Amie Larter (09:23):
Okay. And are there any variations in the territory model?
Sarah Stowe (09:26):
There are, and the distinctions are important to understand. Franchisees might be offered an exclusive or a non-exclusive territory. So an exclusive territory prevents oversaturation of a particular brand in the marketplace and ensures that other franchisees can’t intrude on the space. But while a franchisee might have exclusivity in a particular area, they will not have exclusivity over customers who may choose to use another franchisees services in a different area. Franchisee must also be mindful that their own marketing activities cannot encroach on the area of another franchisee in the network. A non-exclusive agreement doesn’t have the same protections, so the franchisor is free to introduce other franchisees or its own outlets in the area.
Amie Larter (10:13):
Uh, and is there a guide to the right sort of size when looking at territory?
Sarah Stowe (10:18):
Oh, no, there isn’t. That would be great <laugh>. Um, fundamentally a franchise system is obliged to provide you with a business operation that is in their best view, viable, but how big it’s geographically or how many potential customers houses, whether the area can be managed by the franchisee is all up for scrutiny each time a new franchisee looks at the proposed territory.
It’s an important thing to remember that the design, that the designation of the territory needs to be based on logic and science. So it’s really important to ask franchisors how they have come to create these zones and what the sources are for their data. And I’ll just add here though, that franchise buyers really need to collate information from a number of sources and not rely solely on the information the franchisor provides them. My message would be, don’t underestimate the value of doing your own research.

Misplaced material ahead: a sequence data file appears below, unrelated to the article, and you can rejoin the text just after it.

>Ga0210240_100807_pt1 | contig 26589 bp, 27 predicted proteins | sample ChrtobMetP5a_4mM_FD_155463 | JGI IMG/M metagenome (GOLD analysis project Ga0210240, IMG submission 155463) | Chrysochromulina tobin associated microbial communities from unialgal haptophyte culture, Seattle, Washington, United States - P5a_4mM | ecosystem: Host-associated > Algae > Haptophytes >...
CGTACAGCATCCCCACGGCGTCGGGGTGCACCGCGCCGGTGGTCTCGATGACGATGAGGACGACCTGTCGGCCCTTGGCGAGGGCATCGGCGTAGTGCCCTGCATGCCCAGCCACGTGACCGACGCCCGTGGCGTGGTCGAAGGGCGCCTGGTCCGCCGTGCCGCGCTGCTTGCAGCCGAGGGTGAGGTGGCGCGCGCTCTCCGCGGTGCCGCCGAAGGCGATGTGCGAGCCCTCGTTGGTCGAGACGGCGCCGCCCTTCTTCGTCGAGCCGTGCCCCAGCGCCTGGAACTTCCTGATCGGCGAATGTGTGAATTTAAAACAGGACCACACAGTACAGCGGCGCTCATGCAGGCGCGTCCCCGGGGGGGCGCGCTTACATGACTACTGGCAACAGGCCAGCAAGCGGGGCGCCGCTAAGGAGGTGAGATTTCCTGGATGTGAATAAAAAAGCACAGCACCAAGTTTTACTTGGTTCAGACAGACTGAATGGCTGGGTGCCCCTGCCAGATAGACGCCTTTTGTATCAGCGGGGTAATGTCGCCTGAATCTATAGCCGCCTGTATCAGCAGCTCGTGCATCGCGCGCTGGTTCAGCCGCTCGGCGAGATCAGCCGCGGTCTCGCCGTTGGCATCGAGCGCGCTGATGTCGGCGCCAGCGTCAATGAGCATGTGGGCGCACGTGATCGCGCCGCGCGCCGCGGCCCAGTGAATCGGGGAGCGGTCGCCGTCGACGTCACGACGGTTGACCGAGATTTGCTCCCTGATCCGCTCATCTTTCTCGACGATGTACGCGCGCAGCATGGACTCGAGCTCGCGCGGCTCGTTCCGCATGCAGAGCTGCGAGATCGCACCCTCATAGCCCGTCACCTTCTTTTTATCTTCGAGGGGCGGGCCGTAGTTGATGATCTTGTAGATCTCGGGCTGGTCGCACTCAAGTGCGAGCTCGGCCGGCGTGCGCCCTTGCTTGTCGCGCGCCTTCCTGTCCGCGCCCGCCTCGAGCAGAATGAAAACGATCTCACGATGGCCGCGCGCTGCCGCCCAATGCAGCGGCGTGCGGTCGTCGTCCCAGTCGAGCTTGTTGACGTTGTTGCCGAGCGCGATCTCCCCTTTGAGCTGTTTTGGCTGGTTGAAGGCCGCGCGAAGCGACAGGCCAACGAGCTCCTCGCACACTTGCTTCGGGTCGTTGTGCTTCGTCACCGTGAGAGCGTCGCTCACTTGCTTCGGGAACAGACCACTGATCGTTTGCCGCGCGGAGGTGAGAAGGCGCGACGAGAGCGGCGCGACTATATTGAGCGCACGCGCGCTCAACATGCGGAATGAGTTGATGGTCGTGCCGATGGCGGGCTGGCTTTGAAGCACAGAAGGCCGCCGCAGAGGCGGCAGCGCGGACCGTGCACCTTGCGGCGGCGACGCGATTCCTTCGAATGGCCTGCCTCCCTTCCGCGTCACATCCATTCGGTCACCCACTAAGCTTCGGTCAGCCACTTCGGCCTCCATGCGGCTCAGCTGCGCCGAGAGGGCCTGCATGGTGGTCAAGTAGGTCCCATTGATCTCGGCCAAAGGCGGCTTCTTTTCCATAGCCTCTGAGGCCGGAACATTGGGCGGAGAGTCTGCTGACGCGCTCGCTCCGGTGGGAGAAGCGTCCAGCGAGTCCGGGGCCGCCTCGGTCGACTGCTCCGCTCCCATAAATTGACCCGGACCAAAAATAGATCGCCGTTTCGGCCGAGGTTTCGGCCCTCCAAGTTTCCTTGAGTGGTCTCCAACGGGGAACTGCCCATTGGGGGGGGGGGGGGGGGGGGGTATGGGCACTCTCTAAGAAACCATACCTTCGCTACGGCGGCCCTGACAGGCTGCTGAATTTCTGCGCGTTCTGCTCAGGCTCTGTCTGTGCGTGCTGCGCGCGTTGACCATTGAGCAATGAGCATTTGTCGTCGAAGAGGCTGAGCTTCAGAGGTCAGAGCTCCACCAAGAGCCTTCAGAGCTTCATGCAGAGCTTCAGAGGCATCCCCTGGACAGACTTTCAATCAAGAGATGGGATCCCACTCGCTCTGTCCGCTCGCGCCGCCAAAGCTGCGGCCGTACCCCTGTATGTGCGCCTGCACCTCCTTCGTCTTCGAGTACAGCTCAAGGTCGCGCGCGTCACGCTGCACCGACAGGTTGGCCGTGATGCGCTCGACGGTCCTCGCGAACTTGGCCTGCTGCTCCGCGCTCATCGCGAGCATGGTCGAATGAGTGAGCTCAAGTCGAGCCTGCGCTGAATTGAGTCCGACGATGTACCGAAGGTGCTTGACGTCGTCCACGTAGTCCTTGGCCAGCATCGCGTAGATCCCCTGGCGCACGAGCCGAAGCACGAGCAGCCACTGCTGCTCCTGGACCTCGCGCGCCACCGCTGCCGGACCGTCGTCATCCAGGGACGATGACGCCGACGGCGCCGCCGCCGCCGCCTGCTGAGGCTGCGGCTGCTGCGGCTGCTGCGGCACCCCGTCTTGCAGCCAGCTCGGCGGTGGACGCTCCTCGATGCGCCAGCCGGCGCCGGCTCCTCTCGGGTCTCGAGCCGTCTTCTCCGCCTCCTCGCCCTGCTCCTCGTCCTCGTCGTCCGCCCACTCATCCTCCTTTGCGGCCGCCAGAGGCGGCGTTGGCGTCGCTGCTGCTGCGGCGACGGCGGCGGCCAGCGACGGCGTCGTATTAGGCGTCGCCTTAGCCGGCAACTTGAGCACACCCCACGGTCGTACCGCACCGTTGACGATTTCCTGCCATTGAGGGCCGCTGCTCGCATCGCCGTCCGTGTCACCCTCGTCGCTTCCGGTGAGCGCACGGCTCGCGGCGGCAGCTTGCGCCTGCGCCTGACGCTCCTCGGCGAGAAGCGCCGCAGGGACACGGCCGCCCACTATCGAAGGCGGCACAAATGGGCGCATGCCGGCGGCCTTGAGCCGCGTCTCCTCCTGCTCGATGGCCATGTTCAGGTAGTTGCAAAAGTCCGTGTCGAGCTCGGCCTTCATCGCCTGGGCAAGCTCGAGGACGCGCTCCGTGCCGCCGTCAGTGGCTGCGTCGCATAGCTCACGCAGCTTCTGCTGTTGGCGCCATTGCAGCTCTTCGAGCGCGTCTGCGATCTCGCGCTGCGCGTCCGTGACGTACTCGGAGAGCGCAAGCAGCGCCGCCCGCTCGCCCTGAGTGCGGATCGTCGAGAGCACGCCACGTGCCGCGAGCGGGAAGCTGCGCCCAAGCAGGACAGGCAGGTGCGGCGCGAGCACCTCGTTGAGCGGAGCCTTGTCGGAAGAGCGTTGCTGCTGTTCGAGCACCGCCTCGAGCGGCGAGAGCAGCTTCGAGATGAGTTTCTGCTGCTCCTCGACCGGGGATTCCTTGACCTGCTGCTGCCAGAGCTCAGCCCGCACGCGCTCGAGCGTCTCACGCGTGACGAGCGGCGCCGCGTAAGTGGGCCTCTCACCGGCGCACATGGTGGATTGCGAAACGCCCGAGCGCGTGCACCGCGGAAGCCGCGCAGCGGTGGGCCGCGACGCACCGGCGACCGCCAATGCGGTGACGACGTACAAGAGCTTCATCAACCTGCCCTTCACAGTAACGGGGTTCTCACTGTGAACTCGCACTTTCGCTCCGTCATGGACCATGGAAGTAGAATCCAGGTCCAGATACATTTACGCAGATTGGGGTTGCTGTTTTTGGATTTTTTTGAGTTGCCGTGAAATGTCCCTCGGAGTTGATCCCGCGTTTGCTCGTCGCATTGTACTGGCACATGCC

Amie Larter (11:11):
I am sure. So there’s certainly a lot to consider and I know Inside Franchise business would be one of those valuable resources, Sarah, but are there any tools that can help listeners in their research?
Sarah Stowe (11:25):
There are some great resources that can provide independence information when you’re getting down to, uh, particular sites that you’re looking for. So the Property Council of Australia reports on key facts and statistics, so that’s a great starting point if you’re looking at shopping centre venues for demographics.
The Australian Bureau of Statistics has an online quick stats site, and you can visit this to evaluate any area in the country as mentioned before. Of course, there’s also no substitute for visiting a site if it’s a retail area and observing the traffic flow for yourself. Um, and if you’re considering a franchise opportunity, really make sure that you understand the requirements and the boundaries of your franchise territory because ultimately this is going to be the framework of your business growth.
Amie Larter (12:12):
Well, thank you Sarah, for highlighting some of the key points around territory.